IT HAS been interesting to observe over the last few weeks how Ruth Davidson has succeeded in making a second independence referendum a central topic of debate in the lead up to the Scottish Parliamentary election. Certainly this objective is consistent with the promotional material of the Conservative Party arriving through our letterboxes, but the pivotal question is whether this strategy will win the Tories more seats in Holyrood than the Labour Party.
For those whose main objective in voting in this election is to attempt to thwart any further move towards Scotland’s independence, voting for Ruth and the Conservatives may indeed appear logical, but there is a danger that if the Tories were to become the main opposition that future debate in Holyrood could be more polarised around independence, especially if Cameron and Osborne continue to show scant regard for the wishes of the Scottish electorate.
Furthermore, except for those vehemently opposed to Scotland’s independence regardless of evolving social and economic arguments, the reliance on expressed opinions of an independence referendum being limited to a “once in a generation” event is a poor counter to arguments for a second referendum if it were to become clear that the majority of the electorate would favour Scotland’s independence.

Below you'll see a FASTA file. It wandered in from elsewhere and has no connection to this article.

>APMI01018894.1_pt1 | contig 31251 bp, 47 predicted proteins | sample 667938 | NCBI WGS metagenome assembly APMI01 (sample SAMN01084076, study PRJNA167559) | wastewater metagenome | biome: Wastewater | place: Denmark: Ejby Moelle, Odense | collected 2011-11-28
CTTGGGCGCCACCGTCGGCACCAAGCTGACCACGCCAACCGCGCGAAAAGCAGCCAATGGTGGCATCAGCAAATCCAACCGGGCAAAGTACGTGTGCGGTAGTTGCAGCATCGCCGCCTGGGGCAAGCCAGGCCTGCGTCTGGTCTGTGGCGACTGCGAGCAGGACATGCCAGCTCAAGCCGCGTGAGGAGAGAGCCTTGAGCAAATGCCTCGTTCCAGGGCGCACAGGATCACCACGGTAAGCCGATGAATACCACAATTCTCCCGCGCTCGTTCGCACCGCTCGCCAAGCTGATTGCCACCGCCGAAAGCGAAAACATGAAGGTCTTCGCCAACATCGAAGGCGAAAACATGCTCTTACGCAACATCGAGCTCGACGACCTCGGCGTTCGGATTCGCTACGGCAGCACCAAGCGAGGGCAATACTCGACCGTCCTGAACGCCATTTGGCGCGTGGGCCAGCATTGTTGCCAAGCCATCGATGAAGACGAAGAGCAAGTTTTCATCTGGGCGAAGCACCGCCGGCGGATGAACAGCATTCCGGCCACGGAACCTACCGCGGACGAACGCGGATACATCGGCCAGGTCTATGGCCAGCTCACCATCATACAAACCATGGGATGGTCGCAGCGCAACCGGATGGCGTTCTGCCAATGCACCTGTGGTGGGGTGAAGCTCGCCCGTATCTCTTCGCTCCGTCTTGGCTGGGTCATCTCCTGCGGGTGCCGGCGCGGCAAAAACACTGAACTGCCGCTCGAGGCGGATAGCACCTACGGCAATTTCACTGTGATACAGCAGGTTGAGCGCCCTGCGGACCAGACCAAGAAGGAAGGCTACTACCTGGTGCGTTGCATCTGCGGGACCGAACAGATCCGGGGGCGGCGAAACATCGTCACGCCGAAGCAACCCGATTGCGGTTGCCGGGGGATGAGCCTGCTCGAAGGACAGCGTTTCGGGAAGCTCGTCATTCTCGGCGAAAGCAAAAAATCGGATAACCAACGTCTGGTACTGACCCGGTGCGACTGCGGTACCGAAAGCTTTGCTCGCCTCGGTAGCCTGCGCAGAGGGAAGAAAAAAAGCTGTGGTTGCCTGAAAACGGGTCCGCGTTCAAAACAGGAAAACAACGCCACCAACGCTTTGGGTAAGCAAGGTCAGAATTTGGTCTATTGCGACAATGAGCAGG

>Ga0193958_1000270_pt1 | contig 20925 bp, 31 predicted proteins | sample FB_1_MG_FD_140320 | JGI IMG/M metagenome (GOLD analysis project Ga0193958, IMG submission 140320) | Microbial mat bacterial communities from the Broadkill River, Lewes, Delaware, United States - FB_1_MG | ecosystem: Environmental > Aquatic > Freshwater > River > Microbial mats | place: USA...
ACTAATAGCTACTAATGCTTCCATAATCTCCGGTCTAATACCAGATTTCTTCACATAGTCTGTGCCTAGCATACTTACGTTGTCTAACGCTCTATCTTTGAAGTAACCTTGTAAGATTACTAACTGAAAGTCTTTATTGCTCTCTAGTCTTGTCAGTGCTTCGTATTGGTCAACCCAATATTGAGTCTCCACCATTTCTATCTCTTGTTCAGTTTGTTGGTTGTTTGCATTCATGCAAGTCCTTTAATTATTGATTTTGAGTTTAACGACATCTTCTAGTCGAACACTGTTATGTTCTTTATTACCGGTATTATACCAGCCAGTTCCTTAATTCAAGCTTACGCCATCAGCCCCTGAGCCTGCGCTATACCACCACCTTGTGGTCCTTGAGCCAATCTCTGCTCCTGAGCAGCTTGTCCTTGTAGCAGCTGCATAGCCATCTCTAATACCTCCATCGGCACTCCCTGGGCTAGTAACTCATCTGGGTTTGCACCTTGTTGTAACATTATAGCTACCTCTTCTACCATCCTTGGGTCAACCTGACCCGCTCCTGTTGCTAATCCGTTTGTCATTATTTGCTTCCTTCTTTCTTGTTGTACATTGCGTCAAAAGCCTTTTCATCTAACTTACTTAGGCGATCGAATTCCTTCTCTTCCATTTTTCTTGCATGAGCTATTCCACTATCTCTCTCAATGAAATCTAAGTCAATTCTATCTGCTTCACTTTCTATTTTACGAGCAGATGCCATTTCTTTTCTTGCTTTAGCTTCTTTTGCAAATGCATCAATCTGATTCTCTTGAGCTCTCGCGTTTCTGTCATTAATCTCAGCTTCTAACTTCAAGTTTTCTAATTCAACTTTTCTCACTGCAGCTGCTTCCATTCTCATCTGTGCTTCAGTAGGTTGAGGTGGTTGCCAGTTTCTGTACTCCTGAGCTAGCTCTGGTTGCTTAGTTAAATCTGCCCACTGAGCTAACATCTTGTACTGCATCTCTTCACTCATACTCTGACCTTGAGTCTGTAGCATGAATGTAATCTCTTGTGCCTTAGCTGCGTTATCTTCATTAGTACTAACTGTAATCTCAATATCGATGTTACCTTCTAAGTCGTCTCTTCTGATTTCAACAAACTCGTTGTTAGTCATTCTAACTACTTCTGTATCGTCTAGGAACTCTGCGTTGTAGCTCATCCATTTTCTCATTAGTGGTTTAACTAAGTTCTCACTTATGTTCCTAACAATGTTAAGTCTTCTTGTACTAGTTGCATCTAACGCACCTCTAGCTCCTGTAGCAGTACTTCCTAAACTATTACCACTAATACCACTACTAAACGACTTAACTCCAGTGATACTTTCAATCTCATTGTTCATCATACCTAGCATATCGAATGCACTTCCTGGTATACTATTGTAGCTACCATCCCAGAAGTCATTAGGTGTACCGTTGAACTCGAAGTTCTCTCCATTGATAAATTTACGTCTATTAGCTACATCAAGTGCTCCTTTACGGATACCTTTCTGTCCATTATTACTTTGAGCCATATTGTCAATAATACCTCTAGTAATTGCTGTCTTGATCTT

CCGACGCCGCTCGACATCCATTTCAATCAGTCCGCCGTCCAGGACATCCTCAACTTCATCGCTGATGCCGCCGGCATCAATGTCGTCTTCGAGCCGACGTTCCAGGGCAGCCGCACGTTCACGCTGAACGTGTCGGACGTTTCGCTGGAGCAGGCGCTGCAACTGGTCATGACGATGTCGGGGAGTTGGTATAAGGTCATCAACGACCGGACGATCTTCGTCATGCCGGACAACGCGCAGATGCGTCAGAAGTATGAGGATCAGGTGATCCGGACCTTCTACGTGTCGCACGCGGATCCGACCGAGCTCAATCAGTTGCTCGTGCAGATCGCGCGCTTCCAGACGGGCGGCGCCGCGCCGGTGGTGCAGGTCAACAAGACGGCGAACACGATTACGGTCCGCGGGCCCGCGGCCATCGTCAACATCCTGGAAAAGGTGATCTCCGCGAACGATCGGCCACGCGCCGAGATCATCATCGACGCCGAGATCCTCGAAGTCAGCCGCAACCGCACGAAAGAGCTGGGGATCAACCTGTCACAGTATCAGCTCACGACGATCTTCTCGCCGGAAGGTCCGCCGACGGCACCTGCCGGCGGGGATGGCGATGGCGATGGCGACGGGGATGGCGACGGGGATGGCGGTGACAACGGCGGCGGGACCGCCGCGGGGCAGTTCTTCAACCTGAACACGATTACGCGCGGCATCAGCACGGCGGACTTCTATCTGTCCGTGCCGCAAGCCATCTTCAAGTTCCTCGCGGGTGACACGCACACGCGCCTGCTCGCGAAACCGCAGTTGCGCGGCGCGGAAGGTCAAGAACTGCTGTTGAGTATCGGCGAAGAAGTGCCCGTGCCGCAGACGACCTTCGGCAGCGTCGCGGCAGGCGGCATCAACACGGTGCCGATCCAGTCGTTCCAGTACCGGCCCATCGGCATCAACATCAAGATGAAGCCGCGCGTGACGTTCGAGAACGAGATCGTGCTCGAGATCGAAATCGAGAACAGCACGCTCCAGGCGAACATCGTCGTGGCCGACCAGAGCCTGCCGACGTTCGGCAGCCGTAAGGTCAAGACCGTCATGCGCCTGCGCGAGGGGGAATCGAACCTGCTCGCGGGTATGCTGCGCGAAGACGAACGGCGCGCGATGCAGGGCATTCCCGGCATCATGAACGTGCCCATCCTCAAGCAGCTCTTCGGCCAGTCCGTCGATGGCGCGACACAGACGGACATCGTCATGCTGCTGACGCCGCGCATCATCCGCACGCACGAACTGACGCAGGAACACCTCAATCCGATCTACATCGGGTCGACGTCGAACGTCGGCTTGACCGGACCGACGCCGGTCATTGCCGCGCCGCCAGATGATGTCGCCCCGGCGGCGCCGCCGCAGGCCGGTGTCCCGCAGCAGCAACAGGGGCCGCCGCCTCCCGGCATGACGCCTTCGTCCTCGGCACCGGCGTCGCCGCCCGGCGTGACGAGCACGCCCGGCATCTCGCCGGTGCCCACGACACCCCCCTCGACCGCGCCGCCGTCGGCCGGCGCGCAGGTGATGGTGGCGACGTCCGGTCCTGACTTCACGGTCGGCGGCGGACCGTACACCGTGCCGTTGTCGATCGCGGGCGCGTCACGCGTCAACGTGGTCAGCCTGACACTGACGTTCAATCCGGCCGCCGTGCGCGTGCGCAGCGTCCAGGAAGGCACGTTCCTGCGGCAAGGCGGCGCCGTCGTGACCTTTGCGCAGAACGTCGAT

While it remains debatable whether the “vows” made by those advocating a No vote were kept (particularly as Scotland still appears far from winning the “home rule” or “quasi-federalism” promoted by Gordon Brown), it is undisputable that the Edinburgh Agreement did not specify any term before which another independence referendum could be held. The majority of the Scottish electorate already understands this, irrespective of who leads the opposition in the next Holyrood parliament and no matter how colourful Ms Davidson becomes in voicing her anti-independence perspective.
Longniddry, East Lothian